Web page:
The origin of the two dimensional electron gas/liquid (2DEG) at the surface of bare SrTiO3 and SrTiO3-based heterostructures has been under debate since it was first observed in SrTiO3/LaAlO3. This debate is largely fueled by the ubiquity of the 2DEG from often seemingly contradictory conditions. For instance, the 2DEG has been both observed and not observed for freshly cleaved SrTiO3, or in-vacuum annealed SrTiO3 wafers, argon-sputtered surfaces, and for various heterostructures where a minimum overlayer thickness is required. Using resonant angle-resolved photoemission spectroscopy, we show that it is not oxygen defects that are the requirement for the formation of the 2DEG but instead any non-interacting electron donor, including those produced as part of the photoemission process that can induce sufficient band bending for forming the quantum well 2DEG.

SS-Contributed On Demand-46 Self-selective Formation of Organized 1D and 2D GaBi Structures on Crystal-phase Modulated GaAs Nanowires
Yi Liu, Rainer Timm, Sandra Benter (Lund University, Sweden); Elliot Young (University of California at Santa Barbara); Sebastian Lehmann, Kimberly A. Dick (Lund University, Sweden); Chris J. Palmstrøm (University of California at Santa Barbara); Anders Mikkelsen (Lund University, Sweden)

Yi Liu1, Sandra Benter 1 , Elliot Young2, Sebastian Lehmann1, Kimberly A. Dick3, Chris J. Palmstrøm2, Anders Mikkelsen1, and Rainer Timm1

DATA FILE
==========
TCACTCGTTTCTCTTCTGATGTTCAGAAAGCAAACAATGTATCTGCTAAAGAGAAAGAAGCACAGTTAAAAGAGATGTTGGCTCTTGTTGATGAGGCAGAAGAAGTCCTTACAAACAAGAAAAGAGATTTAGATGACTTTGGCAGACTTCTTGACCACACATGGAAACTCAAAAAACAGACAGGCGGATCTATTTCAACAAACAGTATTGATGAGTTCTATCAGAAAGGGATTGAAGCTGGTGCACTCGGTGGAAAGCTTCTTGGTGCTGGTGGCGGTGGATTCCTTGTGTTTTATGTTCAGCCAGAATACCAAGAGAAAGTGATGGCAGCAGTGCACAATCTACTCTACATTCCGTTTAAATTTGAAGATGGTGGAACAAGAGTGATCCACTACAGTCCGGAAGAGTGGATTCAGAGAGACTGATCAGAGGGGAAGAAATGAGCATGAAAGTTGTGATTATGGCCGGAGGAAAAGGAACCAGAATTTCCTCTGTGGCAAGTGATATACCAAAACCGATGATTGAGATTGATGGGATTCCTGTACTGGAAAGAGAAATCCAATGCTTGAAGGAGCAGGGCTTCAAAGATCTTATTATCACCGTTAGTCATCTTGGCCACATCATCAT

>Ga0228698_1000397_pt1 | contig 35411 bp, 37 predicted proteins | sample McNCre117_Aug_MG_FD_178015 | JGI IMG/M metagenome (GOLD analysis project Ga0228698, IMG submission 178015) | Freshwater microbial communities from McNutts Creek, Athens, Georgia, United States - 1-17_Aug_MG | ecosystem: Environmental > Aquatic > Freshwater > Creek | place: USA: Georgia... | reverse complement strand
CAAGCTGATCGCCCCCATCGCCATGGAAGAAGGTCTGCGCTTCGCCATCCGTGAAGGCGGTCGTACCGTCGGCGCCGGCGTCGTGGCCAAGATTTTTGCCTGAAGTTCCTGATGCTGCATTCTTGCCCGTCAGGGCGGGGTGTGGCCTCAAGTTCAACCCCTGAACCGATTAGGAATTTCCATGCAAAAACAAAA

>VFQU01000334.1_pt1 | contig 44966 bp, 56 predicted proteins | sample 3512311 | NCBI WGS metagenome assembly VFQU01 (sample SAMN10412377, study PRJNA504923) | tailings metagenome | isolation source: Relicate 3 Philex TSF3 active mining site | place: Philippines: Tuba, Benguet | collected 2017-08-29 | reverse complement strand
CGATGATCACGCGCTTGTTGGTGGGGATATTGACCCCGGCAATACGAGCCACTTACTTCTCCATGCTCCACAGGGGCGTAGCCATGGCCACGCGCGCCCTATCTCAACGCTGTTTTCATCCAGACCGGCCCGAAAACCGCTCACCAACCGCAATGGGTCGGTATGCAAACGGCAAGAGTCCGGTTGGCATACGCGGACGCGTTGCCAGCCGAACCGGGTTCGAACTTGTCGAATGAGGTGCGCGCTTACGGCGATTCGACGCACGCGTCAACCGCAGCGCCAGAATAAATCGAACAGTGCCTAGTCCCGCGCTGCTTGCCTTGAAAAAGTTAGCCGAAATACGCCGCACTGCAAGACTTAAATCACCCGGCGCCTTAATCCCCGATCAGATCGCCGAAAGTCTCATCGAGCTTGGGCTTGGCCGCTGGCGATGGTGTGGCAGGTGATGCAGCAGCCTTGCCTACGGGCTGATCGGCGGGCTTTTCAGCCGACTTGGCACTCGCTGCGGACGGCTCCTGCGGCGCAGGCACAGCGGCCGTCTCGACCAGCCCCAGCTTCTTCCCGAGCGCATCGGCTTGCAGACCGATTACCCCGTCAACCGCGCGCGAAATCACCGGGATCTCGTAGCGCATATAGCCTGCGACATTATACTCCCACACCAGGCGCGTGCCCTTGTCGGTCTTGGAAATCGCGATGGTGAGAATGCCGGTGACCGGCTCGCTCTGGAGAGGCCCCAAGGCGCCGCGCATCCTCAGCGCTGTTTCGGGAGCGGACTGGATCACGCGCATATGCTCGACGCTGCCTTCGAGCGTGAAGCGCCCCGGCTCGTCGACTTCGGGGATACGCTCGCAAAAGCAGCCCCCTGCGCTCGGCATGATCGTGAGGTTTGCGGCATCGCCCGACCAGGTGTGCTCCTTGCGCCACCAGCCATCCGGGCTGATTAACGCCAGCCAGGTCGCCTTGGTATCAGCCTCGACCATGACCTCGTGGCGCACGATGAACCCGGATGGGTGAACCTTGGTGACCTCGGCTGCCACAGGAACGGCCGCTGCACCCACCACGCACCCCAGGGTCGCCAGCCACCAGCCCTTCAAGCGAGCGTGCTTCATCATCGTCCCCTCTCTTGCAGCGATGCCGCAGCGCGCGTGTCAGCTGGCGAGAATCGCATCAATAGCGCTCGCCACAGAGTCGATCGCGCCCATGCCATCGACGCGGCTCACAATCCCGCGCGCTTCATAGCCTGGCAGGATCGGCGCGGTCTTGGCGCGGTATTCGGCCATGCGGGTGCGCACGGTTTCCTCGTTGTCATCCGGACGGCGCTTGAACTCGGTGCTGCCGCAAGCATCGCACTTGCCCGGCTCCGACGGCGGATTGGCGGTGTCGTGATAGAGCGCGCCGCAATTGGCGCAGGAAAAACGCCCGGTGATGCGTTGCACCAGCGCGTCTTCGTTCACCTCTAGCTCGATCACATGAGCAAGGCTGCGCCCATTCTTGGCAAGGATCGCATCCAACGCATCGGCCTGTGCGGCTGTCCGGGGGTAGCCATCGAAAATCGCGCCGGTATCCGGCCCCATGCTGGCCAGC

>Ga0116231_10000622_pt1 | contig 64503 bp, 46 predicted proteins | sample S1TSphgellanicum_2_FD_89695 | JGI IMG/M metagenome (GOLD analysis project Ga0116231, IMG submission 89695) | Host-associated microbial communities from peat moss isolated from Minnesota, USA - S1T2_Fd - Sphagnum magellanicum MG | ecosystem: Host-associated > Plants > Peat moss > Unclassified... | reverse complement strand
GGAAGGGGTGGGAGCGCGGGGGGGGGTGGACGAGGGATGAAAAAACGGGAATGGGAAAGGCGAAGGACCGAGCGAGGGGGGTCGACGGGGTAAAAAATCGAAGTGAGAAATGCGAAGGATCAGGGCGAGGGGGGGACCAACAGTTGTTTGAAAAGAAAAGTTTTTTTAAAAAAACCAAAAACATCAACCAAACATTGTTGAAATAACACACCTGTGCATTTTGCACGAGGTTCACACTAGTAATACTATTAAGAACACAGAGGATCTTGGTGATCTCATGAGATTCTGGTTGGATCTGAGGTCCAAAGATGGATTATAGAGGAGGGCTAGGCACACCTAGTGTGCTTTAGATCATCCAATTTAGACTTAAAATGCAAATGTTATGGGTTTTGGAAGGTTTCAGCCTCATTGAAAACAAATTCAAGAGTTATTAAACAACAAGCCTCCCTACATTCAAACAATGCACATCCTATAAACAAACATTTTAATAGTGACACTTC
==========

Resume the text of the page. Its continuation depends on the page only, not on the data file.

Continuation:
1 Department of Physics and NanoLund, Lund University, P.O. Box 118, 221 00 Lund, Sweden

2 Materials Department and Dept. of Electrical and Computer Engineering, University of California - Santa Barbara, CA 93106, USA

3 Centre for Analysis and Synthesis and NanoLund, Lund University, P.O. Box 124, 221 00 Lund, Sweden

Semiconductor devices made up of only a few atoms in size with precise positions have been highly challenging but are crucial for new applications in quantum computing and sensing. III-V semiconductor nanowires (NWs) have the merit of controllable axial stacking of different crystal phases with exposing different crystal facets, which is ideal for studying surface functionalization at the nano scale. Bismuth (Bi) incorporation and alloying in III-V semiconductors such as InAsBi and GaAsBi have become popular due to a number of promising properties, such as predicted band inversion and topological behavior in the case of high Bi concentrations. However, the realization of alloys with high Bi content by epitaxial growth has remained challenging, and GaBi bonds have been considered to be unstable.